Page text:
1. Crowdsourcing here to stay. Wikipedia founder Jimmy Wales was a huge advocate for crowdsourcing at Cannes, commending the work of creative communities such as MOFILM, which has partnered with Chevrolet to produce a series of short films that will air during the Academy Awards next year.
2. Collaboration is crucial. Paul Edwards, General Motors’ Director of Global Marketing Strategy, believes that the recent democratisation of talent is “very complementary to traditional agencies”, while David Alberts from MOFILM believes that an openness to external collaboration will become a crucial component in agencies’ evolving strategy. Or, in the words of guest speaker P.Diddy; “you need to team up with the influential needle movers who help define culture and curate what’s cool.”
3. Content will continue to be the big trend for the next few years. Miles Young, Worldwide Chairman and CEO of Ogilvy & Mather, believes that “creativity is a competitive weapon”, and notes that communications have evolved from the directive (TV spots, ad placements etc.) to the immersive. Content, says Young, is the key to standing out in this new landscape.
4. …And it ties neatly into social commerce. Content marketing was discussed at length in a session by Jeff Weiner, CEO of LinkedIn, Elyssa Grey from Citi, and Razorfish CEO Bob Lord, all of whom foresee an increasingly transactional component or next step being added to the existing model. Jeff Weiner describes social gestures, such as likes and comments, and imagines “commercial gestures [that will] enable people to receive more information and ultimately complete a purchase.”
5. Gamification is good for agencies. Writer and game designer Jane McGonigal made a compelling case for the benefits of gaming, citing stimulation of the memory, learning and motivation centres of the brain that can be transferred to someone’s professional life and help them be more collaborative and creative. Mark Holden, of media planning firm PHD, described how he had introduced a gaming element to every aspect of the company’s day to day workload, so that achieving objectives becomes both competitive and socialised.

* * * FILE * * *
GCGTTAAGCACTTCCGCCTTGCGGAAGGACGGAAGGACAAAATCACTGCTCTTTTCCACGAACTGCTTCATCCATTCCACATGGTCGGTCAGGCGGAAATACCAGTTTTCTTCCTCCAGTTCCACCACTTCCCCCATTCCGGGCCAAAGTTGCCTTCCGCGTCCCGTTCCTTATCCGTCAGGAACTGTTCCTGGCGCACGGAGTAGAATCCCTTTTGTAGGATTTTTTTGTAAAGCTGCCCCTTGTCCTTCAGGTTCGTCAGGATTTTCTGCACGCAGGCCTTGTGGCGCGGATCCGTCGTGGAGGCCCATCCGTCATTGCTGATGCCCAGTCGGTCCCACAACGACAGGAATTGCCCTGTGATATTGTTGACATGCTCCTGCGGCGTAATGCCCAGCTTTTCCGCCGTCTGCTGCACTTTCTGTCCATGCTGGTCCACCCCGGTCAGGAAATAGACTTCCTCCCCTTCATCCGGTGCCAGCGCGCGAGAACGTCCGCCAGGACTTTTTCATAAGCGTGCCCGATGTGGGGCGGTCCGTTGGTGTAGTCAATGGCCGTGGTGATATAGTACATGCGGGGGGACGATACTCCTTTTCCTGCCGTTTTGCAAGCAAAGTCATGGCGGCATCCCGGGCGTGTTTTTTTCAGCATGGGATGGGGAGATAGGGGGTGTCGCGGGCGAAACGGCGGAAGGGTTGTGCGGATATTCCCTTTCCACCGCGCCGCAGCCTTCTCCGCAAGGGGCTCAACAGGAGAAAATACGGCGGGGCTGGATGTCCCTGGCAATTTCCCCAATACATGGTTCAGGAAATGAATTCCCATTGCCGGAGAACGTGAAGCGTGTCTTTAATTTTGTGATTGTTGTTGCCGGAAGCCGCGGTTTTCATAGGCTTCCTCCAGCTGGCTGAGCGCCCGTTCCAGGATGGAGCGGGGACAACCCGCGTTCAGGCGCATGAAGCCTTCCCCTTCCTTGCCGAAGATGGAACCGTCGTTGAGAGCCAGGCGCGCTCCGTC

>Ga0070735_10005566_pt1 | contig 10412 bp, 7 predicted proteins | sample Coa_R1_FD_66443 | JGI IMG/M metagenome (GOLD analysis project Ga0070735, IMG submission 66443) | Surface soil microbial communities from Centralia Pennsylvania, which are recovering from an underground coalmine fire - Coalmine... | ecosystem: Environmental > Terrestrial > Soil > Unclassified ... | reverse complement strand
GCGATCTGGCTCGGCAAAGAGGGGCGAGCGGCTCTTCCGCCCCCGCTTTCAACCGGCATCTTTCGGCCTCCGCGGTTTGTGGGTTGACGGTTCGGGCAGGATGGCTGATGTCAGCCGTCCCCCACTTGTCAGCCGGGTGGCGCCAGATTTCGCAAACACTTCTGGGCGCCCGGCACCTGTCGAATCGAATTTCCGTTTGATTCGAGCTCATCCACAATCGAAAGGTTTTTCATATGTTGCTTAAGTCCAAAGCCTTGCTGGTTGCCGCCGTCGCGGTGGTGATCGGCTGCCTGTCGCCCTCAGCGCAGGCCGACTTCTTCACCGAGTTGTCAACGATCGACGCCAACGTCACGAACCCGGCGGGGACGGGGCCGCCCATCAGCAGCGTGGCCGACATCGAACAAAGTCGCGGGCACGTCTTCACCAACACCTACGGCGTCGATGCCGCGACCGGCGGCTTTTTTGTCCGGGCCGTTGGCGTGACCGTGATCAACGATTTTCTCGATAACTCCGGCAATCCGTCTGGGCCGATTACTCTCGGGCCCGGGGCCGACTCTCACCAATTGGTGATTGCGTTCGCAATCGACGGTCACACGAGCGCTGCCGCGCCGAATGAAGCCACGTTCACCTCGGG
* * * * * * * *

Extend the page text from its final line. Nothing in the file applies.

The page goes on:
6. Build your brand on authentic, personal stories. “People don’t care about brand stories, they care about their story,” said Gaston Legorburu, Chief Creative Officer at Sapient Nitro. One campaign which fully embodies this ethos is Ogilvy Brazil’s ‘Real Beauty Sketches’ for Dove, which won a Titanium and Integrated Prix on the final day of the festival.
7. Simple is often better. Tumblr founder David Karp believes that complex, large-scale campaigns often miss the mark, while the smaller, simpler storytelling cultivated by a platform like Tumblr fosters a greater degree of consumer engagement.
8. Artists who collaborate with advertisers are no longer selling out. Street artist Shepard Fairey spoke openly about how he works with corporations, but has turned down a lot of work if he felt an ethical conflict of interests. “Consume with discretion”, he advised. Meanwhile, rock and roll legend Lou Reed conceded that the very notion of “selling out” is somewhat outdated, as the advertising world has embraced a more diverse and comprehensive approach to creativity.
9. There’s a difference between perceived creativity and genuine creativity. If you have an idea that is different enough from previous success stories that it can be called original, but still safe enough that it’s not going to make waves… That’s perceived creativity. If you have an idea that is so original you’ve never seen anything like it, and makes you just a little bit nervous… That’s genuine creativity.
10. Create something that is provocative, risky and challenging. “Challenge us”, said Coca-Cola’s Joe Tripodi at this year’s Cannes Debate. Shepard Fairey encouraged young creators to be “provocative”, and Vivienne Westwood urged her audience to “always be fighting for something.” Elyssa Grey, marketing officer at Citi, a highly regulated bank, said it best: “If you’re not taking risks, shame on you.”